The other two reports, which are also very interesting but too long to be included here, followed in the original text. I limit myself to extracting the passages that relate to the appearance of the patient's split ghost.
The elder sister writes:
" Suddenly, from the bottom of the corridor, the wind seemed to rise, accompanied by that roaring and plaintive voice that is particular to it. The corridor door, closed to the lever handle, opened violently: the two glass doors clattered against each other with a loud crash. Surprised by a gust of wind in this very quiet place, I looked at it. A strange, inexplicable thing happened: a shadow, like a woman's shadow, was there at the entrance to my mother's room; it detached itself from the door and slipped slowly in the direction of the corridor. I saw it only vaguely at first, then more clearly when it appeared on the wall. When she arrived at the corner it formed at that place, she left it, stepped forward into the room, and headed back towards the corridor. At that moment it was clearly discernible on the white background of the open door; there it seemed to me distinct, precise. It was indeed a woman's shadow, more dense than transparent, and yet?... It had, if I may say so, the iridescent quality of certain clouds.
It was small, slightly curved, with its head down and its arms crossed on its chest; it had some kind of recollection and resignation in its attitude. The head and shoulders were covered with a kind of greyish, ashen veil; the face was completely hidden; the shadow looked like a nun.
It entered the corridor, sank into it and disappeared into the darkness. A gust of wind, less violent than the first, pushed the door behind her; the door in my mother's room had closed silently..."
Mr. Menon-Comuet writes:
"We saw perfectly a shadow slipping by the door of the patient's room and the door leading to the other rooms, in a word, completely at the right angle. This shadow, the height of a person a little below average, had the appearance of a woman veiled very low, in the manner of nuns of different orders; it held its head down.... It soon became blurry, and when it reached the doorway leading to the living room, it disappeared. It looked like it was disappearing under the floor. At that moment the two doors, which had suddenly and simultaneously opened before the passage of the shadow, quickly and simultaneously returned to their original position after its passage, beating a fairly sharp blow against their frames..."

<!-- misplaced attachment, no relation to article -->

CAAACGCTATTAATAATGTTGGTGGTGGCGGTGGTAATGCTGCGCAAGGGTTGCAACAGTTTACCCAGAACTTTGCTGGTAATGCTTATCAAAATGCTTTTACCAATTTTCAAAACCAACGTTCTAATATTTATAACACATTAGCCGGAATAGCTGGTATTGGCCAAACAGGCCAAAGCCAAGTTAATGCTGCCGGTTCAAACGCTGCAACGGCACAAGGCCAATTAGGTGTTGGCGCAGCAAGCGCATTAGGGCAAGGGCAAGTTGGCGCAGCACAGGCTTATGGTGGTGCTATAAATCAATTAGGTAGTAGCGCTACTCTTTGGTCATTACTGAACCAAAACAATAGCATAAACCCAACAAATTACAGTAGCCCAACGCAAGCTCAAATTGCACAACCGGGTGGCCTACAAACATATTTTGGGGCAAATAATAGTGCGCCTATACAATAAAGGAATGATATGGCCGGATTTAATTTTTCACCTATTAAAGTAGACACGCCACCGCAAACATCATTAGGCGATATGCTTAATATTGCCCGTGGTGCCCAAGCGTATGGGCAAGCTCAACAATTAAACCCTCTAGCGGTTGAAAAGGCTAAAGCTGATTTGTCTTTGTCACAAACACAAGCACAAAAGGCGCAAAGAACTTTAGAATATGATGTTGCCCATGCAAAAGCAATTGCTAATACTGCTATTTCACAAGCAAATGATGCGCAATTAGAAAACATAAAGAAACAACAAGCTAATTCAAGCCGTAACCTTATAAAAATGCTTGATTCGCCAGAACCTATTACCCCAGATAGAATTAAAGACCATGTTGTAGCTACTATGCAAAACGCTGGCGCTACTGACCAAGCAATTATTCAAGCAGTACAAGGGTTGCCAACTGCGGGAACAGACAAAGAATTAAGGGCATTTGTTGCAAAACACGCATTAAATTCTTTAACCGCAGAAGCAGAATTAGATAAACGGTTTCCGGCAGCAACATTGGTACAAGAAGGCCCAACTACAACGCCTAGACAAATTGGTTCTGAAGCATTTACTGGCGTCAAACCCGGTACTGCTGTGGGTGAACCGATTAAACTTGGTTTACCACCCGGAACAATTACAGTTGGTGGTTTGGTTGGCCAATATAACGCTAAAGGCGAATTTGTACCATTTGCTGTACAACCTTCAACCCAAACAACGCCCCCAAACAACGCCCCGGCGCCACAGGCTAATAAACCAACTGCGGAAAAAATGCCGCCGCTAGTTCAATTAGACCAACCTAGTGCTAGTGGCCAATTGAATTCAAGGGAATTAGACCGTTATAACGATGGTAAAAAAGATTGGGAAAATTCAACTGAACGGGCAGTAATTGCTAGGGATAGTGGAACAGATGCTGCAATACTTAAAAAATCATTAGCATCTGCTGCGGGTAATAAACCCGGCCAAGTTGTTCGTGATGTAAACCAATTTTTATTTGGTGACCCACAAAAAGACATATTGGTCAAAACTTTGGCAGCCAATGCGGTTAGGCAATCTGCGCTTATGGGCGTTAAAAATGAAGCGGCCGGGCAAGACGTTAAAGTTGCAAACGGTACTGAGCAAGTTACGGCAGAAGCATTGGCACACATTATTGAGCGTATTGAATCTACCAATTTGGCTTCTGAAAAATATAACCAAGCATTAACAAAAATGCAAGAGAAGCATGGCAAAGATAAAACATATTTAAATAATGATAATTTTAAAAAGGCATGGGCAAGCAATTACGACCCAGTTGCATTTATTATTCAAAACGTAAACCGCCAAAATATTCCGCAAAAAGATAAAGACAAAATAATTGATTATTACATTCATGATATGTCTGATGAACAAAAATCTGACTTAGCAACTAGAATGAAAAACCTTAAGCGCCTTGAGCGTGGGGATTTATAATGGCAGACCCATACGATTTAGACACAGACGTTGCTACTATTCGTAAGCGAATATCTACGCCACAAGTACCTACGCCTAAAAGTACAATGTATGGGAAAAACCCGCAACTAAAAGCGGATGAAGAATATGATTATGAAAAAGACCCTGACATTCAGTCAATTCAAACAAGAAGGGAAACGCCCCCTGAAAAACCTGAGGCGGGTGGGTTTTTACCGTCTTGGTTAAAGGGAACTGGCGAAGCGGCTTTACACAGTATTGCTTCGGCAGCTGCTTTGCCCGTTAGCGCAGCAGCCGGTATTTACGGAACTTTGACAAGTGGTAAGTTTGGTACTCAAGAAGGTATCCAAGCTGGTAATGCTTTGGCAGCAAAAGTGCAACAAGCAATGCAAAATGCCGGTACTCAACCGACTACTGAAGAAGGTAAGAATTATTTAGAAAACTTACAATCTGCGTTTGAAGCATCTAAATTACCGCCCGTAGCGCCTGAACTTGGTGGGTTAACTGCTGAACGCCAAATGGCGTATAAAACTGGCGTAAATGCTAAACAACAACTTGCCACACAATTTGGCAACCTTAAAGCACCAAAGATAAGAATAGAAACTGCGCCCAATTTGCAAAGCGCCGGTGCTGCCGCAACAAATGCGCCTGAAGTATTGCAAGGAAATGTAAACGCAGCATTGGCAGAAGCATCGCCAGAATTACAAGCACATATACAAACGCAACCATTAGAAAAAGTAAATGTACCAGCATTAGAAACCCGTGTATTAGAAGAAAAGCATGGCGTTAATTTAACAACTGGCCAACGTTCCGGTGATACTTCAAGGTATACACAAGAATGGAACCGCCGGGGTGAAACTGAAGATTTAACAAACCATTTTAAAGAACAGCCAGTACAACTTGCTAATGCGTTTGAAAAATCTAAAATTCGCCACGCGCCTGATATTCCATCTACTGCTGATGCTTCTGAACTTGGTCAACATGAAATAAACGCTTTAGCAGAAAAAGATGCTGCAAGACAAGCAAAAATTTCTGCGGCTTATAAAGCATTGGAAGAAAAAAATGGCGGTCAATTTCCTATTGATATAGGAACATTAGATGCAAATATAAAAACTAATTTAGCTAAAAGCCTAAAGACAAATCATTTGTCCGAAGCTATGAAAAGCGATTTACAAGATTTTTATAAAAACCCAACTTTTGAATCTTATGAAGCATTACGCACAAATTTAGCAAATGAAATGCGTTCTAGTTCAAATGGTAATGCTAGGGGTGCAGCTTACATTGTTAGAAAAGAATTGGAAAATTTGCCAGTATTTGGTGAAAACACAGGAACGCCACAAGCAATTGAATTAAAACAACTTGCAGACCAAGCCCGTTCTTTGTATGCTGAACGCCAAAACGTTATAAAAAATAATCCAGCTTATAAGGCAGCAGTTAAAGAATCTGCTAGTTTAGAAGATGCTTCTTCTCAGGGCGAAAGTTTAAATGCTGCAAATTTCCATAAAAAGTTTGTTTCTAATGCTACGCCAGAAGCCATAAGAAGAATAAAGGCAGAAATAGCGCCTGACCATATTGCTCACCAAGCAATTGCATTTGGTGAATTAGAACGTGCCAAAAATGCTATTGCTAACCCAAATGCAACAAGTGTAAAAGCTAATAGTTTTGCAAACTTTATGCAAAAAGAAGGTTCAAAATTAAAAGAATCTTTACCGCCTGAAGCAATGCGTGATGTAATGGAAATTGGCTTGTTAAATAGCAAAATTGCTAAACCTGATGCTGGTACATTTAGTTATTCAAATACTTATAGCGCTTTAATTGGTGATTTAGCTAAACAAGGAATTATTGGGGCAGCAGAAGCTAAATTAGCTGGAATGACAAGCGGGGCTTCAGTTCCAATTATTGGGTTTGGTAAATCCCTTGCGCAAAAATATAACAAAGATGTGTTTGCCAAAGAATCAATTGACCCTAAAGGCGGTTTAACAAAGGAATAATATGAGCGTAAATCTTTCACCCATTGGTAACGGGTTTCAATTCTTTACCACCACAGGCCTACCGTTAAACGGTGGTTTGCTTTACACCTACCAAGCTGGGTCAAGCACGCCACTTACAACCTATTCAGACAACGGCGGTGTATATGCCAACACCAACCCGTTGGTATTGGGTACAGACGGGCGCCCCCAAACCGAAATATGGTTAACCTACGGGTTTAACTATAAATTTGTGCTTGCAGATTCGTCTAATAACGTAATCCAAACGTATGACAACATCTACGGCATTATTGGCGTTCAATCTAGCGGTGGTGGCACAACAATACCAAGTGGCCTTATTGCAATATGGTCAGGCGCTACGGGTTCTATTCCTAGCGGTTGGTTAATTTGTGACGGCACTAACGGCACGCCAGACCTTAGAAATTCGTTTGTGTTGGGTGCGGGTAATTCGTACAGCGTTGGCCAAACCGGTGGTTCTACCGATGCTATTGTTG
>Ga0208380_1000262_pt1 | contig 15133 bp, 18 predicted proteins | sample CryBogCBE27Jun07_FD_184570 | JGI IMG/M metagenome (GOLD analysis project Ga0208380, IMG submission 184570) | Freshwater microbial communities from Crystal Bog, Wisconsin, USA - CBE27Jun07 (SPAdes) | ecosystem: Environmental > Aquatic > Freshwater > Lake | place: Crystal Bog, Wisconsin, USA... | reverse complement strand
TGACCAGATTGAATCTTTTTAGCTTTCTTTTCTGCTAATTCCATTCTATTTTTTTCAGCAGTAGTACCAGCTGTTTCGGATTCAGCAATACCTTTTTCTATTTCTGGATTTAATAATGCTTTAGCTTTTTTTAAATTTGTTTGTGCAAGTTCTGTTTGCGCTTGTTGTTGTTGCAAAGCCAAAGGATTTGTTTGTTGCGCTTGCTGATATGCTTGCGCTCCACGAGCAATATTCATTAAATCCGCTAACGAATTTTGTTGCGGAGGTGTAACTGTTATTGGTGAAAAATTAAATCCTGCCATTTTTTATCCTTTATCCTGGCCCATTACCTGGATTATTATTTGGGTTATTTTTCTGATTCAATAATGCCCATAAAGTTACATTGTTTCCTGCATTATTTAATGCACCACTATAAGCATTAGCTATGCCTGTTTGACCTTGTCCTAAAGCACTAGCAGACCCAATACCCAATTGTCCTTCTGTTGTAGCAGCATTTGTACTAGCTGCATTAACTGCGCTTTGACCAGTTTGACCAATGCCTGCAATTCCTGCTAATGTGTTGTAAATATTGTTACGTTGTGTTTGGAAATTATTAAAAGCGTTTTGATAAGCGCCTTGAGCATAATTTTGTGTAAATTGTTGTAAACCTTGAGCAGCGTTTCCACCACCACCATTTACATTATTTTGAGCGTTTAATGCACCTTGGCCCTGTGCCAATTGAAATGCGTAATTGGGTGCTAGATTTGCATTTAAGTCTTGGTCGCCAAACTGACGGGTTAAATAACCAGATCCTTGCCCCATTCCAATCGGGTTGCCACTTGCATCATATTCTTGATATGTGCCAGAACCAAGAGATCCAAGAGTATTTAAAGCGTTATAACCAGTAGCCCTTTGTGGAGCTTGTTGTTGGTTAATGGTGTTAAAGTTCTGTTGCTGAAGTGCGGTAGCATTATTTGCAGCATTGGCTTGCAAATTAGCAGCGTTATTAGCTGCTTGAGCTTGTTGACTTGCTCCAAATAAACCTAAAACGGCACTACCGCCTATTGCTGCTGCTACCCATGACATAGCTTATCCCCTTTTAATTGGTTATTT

In his comments, Dr. Dariex makes a detailed analysis of the three responses provided by the percipients. After that, he concludes in these terms:
"So, and we insist on this point: the different way in which the shadow was seen by the witnesses seems to be related to the position of these witnesses in relation to the shadow's path, and this different way seems to argue for a certain objectivity.
However, we would not dare to conclude that the appearance was truly objective and that the three percipients actually saw the patient's fluidic double or ghost; but we believe we must emphasize the following six remarks to each other's contemplation:
Remark 1. - A strange and unexpected phenomenon was spontaneously and simultaneously seen in the same way by those present whose attention was awakened by a gust of wind.
Remark II. - Immediately afterwards Miss Isnard went to see her mother and found her asleep.
Remark III. - The shadow looked like the patient and had the same gait.
Remark IV. - Immediately the patient feels worse, her condition gradually worsens and she dies a few days later.
Remark V. - It is impossible for a projected shadow to be able, under any circumstances, to simulate the path followed by the observed shadow.
Remark VI. - The gust of wind that caught the attention of the three witnesses, and accompanied the opening of the doors, before the apparition happened, occurred in very calm weather and when all the windows were closed. On the other hand, the witnesses did not notice that the air in the room was agitated when they heard the roar and saw the doors open..."